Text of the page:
Most of your work is shot by the seaside, either on the shore or deep
in the waves; it conveys a sense of immensity and loneliness. When did
this start, and what attracted you to this environment?
started taking pictures of the ocean in 2006, but my love for the sea
dates back to 1986 when I first discovered surfing. The ocean, year
after year, became in my mind a sort of example to follow - a reflection
of my ideal life. Its waves, as described by Jack London, are ‘the
knights of the infinite sea army,’ bearing simplicity, elegance, power
and freedom.Can you tell us about these two photographs? When were they taken, which broader body of work do they belong to?
are both recent, taken in 2013. Intersections 28 was shot on the west
coast of Italy, in Marina di Pisa, which is my home town. The van is in
Portugal, south of Lisbon in a region called Alentejo and that beach,
Praia do Malhão, feels like home these days.
A van in the Sea 11 is
part of a work in progress that I just started; the van itself
represents an important decision I made a year ago as I chose to
dedicate most of my time to artistic production instead of commercial
work. So I moved the van to Portugal and it became my home for most of
the year. At that time, I just stayed in the van, slept close to the
ocean and photographed the sea. Intersections is one of my major
projects, and it got a lot of attention from an international audience
in the last year. It's about that brief moment of time when the water of
the sea blurs with the clouds of a stormy sky and creates a unique and
abstract fleeting moment. What role does travel have in your practice and process? Do you work alone or with an assistant?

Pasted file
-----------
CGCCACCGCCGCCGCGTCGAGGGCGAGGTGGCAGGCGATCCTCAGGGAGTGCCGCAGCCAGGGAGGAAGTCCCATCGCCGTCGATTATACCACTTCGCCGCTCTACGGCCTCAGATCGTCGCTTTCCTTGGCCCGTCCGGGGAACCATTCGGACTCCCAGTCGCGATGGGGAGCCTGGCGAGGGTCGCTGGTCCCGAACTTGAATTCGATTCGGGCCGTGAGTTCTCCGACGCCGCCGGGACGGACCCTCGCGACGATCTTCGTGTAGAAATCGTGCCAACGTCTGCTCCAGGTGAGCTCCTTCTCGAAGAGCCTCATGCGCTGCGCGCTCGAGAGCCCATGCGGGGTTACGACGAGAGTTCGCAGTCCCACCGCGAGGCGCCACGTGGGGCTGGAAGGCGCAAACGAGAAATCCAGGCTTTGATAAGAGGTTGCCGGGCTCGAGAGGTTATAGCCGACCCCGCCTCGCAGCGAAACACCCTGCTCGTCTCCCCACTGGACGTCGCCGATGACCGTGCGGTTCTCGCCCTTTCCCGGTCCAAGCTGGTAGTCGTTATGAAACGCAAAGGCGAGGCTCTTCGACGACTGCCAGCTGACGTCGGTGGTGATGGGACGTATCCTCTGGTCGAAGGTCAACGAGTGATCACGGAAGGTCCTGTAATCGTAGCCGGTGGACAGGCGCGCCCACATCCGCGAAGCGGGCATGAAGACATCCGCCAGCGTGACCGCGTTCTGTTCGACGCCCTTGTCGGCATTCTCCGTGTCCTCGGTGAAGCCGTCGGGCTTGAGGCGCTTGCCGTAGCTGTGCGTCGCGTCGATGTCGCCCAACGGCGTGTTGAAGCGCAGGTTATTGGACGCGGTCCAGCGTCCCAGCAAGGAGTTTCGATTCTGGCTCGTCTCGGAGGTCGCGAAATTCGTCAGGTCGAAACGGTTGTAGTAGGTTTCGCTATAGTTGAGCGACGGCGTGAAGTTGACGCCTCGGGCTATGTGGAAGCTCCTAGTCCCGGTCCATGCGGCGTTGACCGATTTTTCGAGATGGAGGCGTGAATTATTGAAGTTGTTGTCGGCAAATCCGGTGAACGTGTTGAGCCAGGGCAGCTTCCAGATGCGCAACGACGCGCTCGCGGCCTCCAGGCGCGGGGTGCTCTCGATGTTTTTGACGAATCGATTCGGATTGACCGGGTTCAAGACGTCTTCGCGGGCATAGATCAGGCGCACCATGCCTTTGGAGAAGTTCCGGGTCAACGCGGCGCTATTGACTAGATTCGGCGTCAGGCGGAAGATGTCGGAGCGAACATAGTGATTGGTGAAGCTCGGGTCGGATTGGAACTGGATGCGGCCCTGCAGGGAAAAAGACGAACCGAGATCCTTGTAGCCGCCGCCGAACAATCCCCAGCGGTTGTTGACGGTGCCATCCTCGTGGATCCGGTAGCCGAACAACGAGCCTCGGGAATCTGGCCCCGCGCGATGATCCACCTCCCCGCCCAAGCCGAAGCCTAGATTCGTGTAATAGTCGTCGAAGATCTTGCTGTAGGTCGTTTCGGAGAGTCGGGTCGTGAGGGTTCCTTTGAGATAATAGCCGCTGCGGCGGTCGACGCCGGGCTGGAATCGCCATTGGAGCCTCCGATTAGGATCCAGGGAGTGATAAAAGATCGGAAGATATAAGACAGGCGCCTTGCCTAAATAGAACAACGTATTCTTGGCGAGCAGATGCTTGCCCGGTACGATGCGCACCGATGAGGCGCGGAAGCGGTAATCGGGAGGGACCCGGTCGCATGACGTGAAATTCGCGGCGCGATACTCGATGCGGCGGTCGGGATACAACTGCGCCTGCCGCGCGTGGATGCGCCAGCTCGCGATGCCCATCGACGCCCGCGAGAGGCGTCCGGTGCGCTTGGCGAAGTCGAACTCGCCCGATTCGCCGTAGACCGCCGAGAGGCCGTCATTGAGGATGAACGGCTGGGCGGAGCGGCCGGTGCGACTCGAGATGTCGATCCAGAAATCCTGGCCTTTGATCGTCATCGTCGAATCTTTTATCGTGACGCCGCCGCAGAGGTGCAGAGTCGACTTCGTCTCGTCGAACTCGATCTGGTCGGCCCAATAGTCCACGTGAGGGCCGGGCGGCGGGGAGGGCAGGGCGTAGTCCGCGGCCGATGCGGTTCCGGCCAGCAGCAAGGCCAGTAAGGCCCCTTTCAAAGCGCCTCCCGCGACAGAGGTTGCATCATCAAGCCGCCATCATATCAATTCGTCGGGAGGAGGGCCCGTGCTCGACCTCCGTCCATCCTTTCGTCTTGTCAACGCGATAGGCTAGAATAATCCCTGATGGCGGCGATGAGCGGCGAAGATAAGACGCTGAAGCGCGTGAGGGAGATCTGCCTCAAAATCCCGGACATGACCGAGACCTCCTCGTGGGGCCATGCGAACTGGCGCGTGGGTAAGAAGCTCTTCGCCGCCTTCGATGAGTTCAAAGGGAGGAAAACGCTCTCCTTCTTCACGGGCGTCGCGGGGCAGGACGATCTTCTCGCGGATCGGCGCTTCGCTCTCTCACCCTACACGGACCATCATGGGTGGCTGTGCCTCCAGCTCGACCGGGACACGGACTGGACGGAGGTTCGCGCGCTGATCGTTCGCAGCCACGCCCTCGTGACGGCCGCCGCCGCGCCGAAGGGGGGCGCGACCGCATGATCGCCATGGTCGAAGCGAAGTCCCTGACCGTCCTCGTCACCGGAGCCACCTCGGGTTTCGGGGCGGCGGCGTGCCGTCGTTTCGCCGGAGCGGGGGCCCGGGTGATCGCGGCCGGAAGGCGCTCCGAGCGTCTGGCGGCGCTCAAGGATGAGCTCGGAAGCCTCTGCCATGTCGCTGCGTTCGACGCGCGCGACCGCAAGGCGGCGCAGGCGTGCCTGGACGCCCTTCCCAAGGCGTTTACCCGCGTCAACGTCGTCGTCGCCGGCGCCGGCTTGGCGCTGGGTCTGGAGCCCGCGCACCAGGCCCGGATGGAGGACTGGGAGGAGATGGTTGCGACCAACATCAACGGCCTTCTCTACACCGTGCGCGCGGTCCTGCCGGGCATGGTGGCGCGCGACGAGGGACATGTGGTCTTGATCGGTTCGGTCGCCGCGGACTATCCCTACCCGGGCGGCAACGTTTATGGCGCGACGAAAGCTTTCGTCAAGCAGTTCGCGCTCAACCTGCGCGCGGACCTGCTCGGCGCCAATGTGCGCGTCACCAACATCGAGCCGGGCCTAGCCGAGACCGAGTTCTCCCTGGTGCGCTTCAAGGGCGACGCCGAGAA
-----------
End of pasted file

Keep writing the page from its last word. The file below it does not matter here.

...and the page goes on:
found that the entire European Atlantic coast is excellent for what I'm
looking for. I'm based in Portugal, but I'm always ready to jump on a
plane and go north, to the UK or France, to photograph a big swell. I
always work by myself. Taking photographs of the ocean is an exercise in
patience: you need the right light, sky, wind, swell and maybe the
right tide - it's very unpredictable, so I prefer to go by myself. It
may sound boring, but when the conditions are good, I spend the whole
day in front of the sea - I don't think an assistant would enjoy it.Your
photographs sometimes take a very pictorial turn - you rework them as
you would apply colours with brushes on a canvas. What is your creative
process, before/while/after shooting?
My photos are deeply
related to Romanticism, especially the works of JMW Turner and Caspar
David Friedrich. That's why they look so pictorial. The process after
shooting is very simple. I use a raw converter called Capture One, and
then a bit of Photoshop: I try to adjust colours in capture One, I just
de-saturate them and shift them lightly. I use local adjustment to give
the picture added tri-dimensionality. But it's really the shooting that
counts: I need the right atmosphere, just big waves are not enough. Like
I said, I need the right sky, maybe a bit of sun through the clouds,
strong winds… in other words, I need a Romantic scene in front of me.
Limited edition, numbered and signed.